Lee Chatametikool’s atmospheric debut feature Concrete Clouds, which has been touring the festivals for a little over a year now, is a story of love, memory and suicide, told partly through the medium of retro pop videos.
Following the death of their father, which seems more of a minor plot point than anything emotionally impactful, brothers Mutt (Ananda Everingham) and Nic (Prawith Hansten) are reunited after many years apart. Mutt, the more aspirational of the two, must travel back from his unfulfilling life in New York’s currency markets and a loveless relationship. He sets about putting the family’s affairs in order and attempting to rekindle a lost relationship with Sai (Janesuda Parnto), an actress turned marketing consultant hoping to save Thailand’s working mothers with “curry in a can”. Nic, by comparison, has never strayed too far from the nest and seems quietly content with little more than his affection for Poupee (Apinya Sakuljaroensuk), his self-destructive childhood sweetheart who lives in a depressive haze across the street.
In 1997, Chatametikool was living in the US and pursuing a film career. He remembers travelling back to a Bangkok that was locked in the midst of a post-boom recession, littered with abandoned and broken monuments from a wealthier time, a Bangkok far-removed from the one that existed within his childhood memories. Wishing to chronicle this feeling, the idea of memory – particularly the sort we all tend to distort favourably in our minds – is central to the film and its characters, all of whom are left stunted in some way because of it.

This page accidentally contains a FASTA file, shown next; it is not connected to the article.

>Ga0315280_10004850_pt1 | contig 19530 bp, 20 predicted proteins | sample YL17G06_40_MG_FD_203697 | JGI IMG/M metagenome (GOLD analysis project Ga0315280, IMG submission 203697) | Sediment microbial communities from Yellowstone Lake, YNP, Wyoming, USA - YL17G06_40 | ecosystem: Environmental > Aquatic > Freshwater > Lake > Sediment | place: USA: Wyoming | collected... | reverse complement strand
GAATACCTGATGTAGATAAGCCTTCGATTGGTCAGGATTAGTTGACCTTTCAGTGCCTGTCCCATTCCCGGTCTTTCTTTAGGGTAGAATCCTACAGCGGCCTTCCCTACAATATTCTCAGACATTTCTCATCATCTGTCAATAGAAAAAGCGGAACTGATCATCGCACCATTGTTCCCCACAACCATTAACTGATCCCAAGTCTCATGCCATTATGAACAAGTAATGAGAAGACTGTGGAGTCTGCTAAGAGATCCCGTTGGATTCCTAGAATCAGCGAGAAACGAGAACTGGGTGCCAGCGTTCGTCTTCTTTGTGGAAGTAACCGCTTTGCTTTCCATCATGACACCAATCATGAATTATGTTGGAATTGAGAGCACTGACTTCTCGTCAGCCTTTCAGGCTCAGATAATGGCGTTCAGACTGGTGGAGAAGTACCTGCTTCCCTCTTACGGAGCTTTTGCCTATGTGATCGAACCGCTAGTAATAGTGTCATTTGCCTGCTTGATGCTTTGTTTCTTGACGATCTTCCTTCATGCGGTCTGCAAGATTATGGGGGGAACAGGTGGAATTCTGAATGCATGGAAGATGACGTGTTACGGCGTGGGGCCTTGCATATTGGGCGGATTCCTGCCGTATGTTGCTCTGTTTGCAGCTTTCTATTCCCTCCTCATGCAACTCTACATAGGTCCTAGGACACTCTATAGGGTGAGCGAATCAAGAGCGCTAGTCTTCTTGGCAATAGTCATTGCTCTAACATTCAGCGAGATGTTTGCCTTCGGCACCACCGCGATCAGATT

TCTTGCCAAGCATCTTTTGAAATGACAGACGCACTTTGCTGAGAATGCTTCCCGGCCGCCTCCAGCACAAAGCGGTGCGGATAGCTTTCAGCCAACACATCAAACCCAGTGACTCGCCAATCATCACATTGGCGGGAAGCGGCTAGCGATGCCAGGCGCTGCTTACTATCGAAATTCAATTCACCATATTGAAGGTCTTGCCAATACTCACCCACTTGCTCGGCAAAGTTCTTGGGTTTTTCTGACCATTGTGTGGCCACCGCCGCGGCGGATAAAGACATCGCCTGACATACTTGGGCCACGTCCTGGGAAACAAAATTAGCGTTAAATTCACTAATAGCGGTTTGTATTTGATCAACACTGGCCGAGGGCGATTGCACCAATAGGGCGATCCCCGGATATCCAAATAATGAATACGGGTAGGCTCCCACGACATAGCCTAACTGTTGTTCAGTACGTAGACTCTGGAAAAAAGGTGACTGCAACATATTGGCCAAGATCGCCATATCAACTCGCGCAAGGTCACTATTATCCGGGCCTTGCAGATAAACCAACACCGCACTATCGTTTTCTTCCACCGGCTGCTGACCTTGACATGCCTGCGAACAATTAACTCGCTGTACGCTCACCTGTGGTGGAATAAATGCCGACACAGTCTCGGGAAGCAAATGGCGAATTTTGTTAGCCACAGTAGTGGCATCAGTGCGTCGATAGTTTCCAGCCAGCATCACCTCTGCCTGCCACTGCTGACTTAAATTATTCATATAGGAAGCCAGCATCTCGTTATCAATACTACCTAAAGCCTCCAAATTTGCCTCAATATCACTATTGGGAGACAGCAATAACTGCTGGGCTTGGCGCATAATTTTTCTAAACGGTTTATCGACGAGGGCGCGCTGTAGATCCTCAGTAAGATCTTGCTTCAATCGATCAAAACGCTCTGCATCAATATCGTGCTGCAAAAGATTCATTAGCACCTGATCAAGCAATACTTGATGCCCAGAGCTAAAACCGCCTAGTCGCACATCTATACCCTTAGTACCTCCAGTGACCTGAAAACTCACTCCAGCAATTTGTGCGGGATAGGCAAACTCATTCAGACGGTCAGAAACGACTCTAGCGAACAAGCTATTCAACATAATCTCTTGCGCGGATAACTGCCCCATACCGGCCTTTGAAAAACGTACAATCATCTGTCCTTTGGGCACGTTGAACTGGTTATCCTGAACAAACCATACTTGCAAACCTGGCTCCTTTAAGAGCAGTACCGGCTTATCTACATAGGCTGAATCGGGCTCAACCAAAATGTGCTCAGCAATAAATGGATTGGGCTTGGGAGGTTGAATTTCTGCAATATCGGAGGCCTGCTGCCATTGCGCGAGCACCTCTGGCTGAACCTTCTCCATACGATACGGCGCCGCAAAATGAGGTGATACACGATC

In this respect, Concrete Clouds deals with some interesting themes, and the use of pop montages (while garish and deeply grating to anyone who doesn’t watch a great deal of Eurovision) works well as a means of conveying them. Where the film falls down slightly, however, is in leaving too much of the character depth open to interpretation. Given Milan Kundera’s quote that precedes the opening scene, “The only reason people want to be masters of the future is to change the past,” a little more of the past in some cases would have helped bring out the film’s more engaging characters. While very well portrayed by the cast, they unfortunately come across as a little too mysterious as a result. This is a promising debut, but one that’s likely to leave audiences wanting.
Concrete Clouds is released nationwide on 26th June 2015.
Watch the trailer for Concrete Clouds here: